In this volume, Nicholas Tawa concludes that they succeeded, at the very least, in producing music that belongs in the cultural memory of every American. Tawa introduces the symphonists and their major works from the romanticism of Barber and the "all-American" Roy Harris through the theatrics of Bernstein and Marc Blitzstein to the broad-shouldered appeal of Thompson and Copland. Tawa's musical descriptions are vivid and personal, and invite music lovers and trained musicians alike to turn again to the marvelous and lasting music of this time.
Arthur Judson and American Arts Management
This biography charts the career and legacy of the pioneering American music manager Arthur Judson (1881 - 1975), who rose to prominence in Philadelphia and New York at the beginning of the twentieth century. A violinist by training, Judson became manager of the Philadelphia Orchestra in 1915 under the iconic conductor Leopold Stokowski. Within a few years, Judson also took on management of the New York Philharmonic as well as several individual artists and most of the important conductors working in America. In addition to his colorful career behind the scenes at two preeminent American orchestras, Judson founded a nationwide network of local managers and later became involved in the relatively unexplored medium of radio, working first with WEAF in New York City and then later forming his own national radio network in 1927. Providing valuable insight into the workings of these orchestras and the formative years of arts management, The Great Orchestrator: Arthur Judson and American Arts Management is a valuable portrait of one of the most powerful managers in American musical history.
The Birth of Detroit Rock 'n' Roll
. . . a great blow-by-blow account of an exciting and still-legendary scene. ---Marshall Crenshaw From the early days of John Lee Hooker to the heyday of Motown and beyond, Detroit has enjoyed a long reputation as one of the crucibles of American pop music. In Grit, Noise, and Revolution, David Carson turns the spotlight on those hard-rocking, long-haired musicians-influenced by Detroit's R&B heritage-who ultimately helped change the face of rock 'n' roll. Carson tells the story of some of the great garage-inspired, blue-collar Motor City rock 'n' roll bands that exemplified the Detroit rock sound: The MC5, Iggy Pop and the Stooges, Mitch Ryder and the Detroit Wheels, SRC, the Bob Seger System, Ted Nugent and the Amboy Dukes, and Grand Funk Railroad. An indispensable guide for rock aficionados, Grit, Noise, and Revolution features stories of these groundbreaking groups and is the first book to survey Detroit music of the 1960s and 70s-a pivotal era in rock music history.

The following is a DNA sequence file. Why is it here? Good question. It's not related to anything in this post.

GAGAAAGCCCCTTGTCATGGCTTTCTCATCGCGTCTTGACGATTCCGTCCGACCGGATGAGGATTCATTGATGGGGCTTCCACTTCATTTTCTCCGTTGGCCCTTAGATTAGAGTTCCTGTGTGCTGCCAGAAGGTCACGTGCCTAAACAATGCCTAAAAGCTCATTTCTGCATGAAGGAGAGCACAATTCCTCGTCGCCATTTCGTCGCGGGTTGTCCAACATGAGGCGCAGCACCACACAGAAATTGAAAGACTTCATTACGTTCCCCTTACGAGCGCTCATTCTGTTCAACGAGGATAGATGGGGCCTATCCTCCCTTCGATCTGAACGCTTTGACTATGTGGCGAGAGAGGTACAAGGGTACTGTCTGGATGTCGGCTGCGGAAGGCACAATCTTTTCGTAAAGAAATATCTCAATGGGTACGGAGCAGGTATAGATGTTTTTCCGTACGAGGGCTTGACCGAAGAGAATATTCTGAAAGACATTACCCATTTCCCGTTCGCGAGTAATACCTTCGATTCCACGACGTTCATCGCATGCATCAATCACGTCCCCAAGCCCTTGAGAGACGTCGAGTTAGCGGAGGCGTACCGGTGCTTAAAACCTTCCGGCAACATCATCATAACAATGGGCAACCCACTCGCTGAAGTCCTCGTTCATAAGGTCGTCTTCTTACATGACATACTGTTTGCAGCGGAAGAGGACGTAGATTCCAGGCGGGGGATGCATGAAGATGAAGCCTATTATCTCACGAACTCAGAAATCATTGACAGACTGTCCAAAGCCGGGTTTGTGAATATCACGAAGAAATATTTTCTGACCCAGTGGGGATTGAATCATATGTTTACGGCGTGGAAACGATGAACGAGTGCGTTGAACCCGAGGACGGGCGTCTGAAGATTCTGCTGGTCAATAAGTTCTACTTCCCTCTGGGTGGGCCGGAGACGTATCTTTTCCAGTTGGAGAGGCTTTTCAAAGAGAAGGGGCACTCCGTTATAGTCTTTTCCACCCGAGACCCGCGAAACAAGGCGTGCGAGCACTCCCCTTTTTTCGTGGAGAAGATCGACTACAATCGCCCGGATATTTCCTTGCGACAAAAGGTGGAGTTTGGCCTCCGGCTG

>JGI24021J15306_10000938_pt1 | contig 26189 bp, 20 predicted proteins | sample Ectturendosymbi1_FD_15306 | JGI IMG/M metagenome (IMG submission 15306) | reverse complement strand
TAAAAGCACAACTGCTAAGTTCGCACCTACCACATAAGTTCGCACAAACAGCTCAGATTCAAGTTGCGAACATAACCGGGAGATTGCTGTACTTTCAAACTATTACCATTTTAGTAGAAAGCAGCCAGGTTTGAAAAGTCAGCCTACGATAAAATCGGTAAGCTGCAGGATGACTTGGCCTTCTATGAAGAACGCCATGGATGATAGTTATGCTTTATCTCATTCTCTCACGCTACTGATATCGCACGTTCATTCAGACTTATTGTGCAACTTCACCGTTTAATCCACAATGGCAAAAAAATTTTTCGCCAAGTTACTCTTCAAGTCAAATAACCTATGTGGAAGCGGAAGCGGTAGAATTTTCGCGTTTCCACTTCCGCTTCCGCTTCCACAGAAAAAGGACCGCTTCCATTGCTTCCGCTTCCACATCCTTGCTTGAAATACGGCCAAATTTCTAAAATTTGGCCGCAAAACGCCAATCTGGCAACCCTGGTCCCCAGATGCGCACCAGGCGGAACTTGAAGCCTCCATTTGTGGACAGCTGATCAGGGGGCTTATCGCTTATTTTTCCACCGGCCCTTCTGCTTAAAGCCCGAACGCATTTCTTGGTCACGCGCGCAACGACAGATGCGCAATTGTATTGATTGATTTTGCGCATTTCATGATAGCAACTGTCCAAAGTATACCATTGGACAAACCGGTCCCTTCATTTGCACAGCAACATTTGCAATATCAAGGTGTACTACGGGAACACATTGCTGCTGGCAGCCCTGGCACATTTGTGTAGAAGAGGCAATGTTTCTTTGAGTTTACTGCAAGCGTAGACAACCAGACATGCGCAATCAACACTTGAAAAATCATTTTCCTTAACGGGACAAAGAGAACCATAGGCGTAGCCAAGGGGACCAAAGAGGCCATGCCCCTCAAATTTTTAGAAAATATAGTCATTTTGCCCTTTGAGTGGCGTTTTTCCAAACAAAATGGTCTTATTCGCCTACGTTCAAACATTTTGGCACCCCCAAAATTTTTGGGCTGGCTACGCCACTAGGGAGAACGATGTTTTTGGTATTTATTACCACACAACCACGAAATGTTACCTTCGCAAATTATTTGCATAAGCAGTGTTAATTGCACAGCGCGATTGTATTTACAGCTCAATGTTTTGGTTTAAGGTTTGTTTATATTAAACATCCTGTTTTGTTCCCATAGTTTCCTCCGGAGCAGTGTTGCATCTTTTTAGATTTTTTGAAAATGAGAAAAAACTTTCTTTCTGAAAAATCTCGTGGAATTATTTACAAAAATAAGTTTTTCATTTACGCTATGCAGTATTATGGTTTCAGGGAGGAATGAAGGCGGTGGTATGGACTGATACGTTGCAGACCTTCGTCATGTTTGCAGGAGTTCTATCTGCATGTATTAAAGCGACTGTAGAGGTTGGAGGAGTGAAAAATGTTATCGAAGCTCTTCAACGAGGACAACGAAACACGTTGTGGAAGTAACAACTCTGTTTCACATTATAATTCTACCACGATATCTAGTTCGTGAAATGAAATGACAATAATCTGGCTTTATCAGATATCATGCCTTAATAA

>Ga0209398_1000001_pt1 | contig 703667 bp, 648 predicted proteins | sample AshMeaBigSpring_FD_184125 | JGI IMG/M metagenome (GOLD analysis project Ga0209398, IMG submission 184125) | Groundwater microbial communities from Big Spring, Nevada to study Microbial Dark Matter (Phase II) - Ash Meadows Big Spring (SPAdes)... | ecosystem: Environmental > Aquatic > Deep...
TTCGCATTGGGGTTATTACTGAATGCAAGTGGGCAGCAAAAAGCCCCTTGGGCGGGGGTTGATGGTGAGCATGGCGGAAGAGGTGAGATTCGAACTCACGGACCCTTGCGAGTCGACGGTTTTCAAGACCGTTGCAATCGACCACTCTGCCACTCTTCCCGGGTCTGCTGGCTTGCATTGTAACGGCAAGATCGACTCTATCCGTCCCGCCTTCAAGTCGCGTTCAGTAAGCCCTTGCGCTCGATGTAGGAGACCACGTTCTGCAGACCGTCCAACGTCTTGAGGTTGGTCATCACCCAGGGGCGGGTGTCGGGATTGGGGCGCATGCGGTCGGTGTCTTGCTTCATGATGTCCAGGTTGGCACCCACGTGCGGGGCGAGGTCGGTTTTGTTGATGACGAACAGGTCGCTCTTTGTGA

James Tyler offers a practical manual to aid guitar players and lutenists in transitioning from modern stringed instruments to the baroque guitar. He begins with the physical aspects of the instrument, addressing tuning and stringing arrangements and technique before considering the fundamentals of baroque guitar tablature. In the second part of the book Tyler provides an anthology of representative works from the repertoire. Each piece is introduced with an explanation of the idiosyncrasies of the particular manuscript or source and information regarding any performance practice issues related to the piece itself -- represented in both tablature and staff notation. Tyler's thorough yet practical approach facilitates access to this complex body of work.
The Euphonium Source Book
Guide to the Euphonium Repertoire is the most definitive publication on the status of the euphonium in the history of this often misunderstood and frequently under-appreciated instrument. This volume documents the rich history, the wealth of repertoire, and the incredible discography of the euphonium. Music educators, composers/arrangers, instrument historians, performers on other instruments, and students of the euphonium (baritone horn, tenor tuba, etc.) will find the exhaustive research evident in this volume's pages to be compelling and comprehensive.
Contributors are Lloyd Bone, Brian L. Bowman, Neal Corwell, Adam Frey, Marc Dickman, Bryce Edwards, Seth D. Fletcher, Carroll Gotcher, Atticus Hensley, Lisa M. Hocking, Sharon Huff, Kenneth R. Kroesche, R. Winston Morris, John Mueller, Michael B. O'Connor, Eric Paull, Joseph Skillen, Kelly Thomas, Demondrae Thurman, Matthew J. Tropman, and Mark J. Walker.
An Annotated Catalog of Twentieth-Century Art Songs for Voice and Piano
A reference guide to the vast array of art song literature and composers from Latin America, this book introduces the music of Latin America from a singer's perspective and provides a basis for research into the songs of this richly musical area of the world. The book is divided by country into 22 chapters, with each chapter containing an introductory essay on the music of the region, a catalog of art songs for that country, and a list of publishers. Some chapters include information on additional sources. Singers and teachers may use descriptive annotations (language, poet) or pedagogical annotations (range, tessitura) to determine which pieces are appropriate for their voices or programming needs, or those of their students. The guide will be a valuable resource for vocalists and researchers, however familiar they may be with this glorious repertoire.